View Full Version : help me work with DS
05-17-2012, 03:57 PM
DS, who recently has been diagnosed to be on the spectrum, is quite stubborn. We are unable to figure out if it is a personality related thing or if it is becuse he has Autism, or maybe they are the same. The issue is that I find it very difficult to work with him. Today morning, I sat at the table with some blocks and asked him to copy me. He didn't want to do it. I know he is capable of doing the task but not copying is what bothers me. And he went about complaining quite agitatedly that I wanted him to copy me. I didn't give up and kept building and kept insisting (no pressure, but just repeated, "copy me when I do this", and built something). My tone was calm and even and it was not a power struggle at all (of course, I was feeling one brewing up). he eventually sat down and did some stacking on his own, but never once copied me. This is just an example. He just won't listen or pay attention when something new is being taught to him. He is always looking away when someone is instructing something, even if he is interested. And copying is something that he seems to be inherently against. I just don't get it and don't know how to get through to him. I have tried reinforcements before but they only last for that time and and he is really set on getting the reinforcement and ends up paying less attention. Sometimes he get frustrated enough that he goes away and doesn't care about the reward even if it is an activity that he knows. Any ideas would be really appreciated.
btw, we don't have any behavioral therapist working with us right now - we are still understanding how and who is going to provide ABA. hopefully soon enough we will have something.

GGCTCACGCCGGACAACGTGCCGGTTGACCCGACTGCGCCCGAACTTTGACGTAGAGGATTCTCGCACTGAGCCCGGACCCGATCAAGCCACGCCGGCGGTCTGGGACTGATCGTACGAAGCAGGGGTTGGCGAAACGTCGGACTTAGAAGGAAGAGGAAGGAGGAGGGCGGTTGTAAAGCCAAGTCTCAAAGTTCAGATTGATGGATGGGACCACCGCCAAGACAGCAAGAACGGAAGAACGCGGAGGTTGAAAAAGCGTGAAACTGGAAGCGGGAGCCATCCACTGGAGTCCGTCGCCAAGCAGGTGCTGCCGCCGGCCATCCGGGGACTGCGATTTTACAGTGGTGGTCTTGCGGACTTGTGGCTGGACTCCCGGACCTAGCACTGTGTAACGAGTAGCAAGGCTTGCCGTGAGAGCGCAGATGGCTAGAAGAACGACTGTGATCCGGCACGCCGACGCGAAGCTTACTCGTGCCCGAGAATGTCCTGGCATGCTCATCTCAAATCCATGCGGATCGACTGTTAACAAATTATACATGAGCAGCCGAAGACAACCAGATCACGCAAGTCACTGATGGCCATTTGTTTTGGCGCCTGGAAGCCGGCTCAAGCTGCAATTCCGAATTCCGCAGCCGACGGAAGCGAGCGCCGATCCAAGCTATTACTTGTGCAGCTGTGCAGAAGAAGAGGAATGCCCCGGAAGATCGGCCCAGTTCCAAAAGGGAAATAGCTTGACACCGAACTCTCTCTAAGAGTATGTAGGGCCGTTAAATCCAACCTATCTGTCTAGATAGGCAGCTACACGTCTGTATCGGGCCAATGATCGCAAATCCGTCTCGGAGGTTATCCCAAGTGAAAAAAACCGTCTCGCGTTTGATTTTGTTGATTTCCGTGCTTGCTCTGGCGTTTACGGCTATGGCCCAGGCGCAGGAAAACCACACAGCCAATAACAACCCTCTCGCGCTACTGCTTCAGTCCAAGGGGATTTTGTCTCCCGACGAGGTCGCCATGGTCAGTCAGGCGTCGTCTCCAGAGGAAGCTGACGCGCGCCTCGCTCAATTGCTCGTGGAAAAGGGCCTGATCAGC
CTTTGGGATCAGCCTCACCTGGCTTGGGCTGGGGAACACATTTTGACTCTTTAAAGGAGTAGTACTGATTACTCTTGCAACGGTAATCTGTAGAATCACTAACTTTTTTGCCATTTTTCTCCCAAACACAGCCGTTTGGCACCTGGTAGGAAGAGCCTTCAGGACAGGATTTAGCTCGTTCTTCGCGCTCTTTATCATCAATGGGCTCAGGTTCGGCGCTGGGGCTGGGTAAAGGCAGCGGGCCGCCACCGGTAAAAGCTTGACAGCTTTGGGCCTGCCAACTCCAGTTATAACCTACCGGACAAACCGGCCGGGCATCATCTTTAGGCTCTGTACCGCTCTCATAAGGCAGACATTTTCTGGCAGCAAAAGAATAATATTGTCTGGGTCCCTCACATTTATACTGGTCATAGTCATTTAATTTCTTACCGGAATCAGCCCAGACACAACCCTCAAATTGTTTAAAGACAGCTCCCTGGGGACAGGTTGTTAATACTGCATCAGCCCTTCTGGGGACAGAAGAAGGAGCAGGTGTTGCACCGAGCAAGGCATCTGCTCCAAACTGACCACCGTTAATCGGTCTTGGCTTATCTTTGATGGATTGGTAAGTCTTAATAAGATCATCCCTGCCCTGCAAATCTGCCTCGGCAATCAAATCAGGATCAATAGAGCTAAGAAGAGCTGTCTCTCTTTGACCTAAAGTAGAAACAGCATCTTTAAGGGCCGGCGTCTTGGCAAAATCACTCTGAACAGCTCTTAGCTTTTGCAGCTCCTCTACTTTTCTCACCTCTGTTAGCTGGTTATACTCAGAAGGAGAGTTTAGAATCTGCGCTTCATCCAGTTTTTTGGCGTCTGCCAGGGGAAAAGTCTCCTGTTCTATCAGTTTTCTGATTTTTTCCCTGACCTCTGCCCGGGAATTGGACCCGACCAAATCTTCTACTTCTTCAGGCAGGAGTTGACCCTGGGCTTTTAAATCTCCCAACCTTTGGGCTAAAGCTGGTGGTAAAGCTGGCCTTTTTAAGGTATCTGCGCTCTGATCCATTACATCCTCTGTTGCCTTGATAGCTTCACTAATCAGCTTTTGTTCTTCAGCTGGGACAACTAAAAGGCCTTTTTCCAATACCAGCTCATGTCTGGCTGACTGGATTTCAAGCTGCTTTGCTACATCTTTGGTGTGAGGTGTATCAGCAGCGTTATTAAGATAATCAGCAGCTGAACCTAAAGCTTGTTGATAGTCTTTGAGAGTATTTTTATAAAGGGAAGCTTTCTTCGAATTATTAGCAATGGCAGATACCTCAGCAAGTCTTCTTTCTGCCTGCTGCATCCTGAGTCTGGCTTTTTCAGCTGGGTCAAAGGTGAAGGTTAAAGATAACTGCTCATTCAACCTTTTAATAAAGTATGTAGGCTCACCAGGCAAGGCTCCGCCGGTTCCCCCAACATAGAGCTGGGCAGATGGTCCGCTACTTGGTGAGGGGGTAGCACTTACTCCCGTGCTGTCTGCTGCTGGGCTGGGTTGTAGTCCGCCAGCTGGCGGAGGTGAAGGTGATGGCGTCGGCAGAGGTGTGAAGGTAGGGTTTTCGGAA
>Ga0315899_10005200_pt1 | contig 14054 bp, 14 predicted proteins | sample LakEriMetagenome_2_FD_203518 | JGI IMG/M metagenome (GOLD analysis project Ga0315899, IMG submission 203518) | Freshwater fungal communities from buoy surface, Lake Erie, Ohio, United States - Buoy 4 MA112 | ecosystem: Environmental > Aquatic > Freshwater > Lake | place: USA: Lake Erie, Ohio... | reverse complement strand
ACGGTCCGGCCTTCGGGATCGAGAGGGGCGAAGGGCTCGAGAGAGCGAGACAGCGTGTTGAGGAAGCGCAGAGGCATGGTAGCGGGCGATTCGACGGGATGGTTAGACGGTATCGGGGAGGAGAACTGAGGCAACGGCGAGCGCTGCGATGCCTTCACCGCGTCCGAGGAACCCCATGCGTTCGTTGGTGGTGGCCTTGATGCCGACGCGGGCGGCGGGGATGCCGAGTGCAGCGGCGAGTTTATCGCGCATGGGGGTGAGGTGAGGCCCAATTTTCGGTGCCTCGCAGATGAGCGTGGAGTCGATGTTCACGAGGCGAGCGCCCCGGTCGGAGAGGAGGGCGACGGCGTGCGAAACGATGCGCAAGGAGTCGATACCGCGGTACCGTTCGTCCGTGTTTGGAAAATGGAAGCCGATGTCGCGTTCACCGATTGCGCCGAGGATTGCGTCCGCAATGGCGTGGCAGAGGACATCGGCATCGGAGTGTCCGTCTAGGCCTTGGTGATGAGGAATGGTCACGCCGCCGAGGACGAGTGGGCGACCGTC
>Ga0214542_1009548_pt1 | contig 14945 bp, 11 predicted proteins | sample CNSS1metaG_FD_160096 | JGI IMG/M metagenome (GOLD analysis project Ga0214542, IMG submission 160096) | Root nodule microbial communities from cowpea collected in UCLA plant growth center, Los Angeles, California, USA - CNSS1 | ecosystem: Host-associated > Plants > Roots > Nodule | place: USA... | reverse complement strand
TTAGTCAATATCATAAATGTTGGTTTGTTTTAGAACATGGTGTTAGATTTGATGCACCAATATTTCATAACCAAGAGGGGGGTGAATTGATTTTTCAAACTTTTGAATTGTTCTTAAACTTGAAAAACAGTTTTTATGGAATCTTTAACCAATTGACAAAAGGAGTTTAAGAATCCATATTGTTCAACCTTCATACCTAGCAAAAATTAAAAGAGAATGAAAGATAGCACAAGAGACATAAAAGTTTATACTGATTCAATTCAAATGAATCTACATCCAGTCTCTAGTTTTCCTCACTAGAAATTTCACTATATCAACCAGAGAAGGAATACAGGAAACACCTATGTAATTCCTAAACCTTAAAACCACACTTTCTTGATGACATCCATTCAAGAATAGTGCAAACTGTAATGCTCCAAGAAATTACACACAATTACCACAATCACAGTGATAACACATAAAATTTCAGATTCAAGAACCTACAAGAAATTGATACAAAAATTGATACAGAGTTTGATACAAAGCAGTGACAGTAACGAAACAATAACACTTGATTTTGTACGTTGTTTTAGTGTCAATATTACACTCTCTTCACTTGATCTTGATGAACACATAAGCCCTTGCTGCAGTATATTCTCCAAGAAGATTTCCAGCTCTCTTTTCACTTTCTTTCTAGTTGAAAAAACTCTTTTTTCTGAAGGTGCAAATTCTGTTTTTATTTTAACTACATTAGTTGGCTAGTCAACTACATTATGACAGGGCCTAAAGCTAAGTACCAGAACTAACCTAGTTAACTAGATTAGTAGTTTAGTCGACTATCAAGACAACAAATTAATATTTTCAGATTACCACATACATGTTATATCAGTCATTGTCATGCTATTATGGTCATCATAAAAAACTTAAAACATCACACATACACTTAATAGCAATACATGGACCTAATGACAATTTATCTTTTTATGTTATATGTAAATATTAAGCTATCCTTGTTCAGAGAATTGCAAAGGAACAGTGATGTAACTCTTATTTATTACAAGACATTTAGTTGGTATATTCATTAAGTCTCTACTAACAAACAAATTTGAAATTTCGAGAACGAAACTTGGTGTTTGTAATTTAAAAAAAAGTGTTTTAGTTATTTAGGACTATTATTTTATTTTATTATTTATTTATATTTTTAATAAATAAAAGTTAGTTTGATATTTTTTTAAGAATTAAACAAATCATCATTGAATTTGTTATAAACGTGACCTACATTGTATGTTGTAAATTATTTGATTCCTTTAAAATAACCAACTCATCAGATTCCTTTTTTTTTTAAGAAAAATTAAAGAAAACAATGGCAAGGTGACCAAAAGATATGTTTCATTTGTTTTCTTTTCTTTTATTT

Part of ABA is breaking things down into smaller tasks, teaching each of those tasks separately, and then gradually reassembling the tasks.
For my son, we had to do a lot of work before tackling "block modeling". First we had to teach him to tolerate sitting at the table with me for simpler tasks. Then we had to teach motor imitation. This involved teaching him to watch me when I said "Do this", and I would do a simple action like move my arm back and forth or wiggled my fingers. Eventually we moved on to imitating more complicated actions and then, eventually to things like block modeling. For us it also involved some hand-over-hand direction to get DS to understand what he was supposed to do.
If you want to try to some ABA at home before getting a therapist lined up, you might want to look into these books:
A Work in Progress: Behavior Management Strategies and a Curriculum for Intensive Behavioral Treatment of Autism (http://www.difflearn.com/product/A_Work_in_Progress/ABA)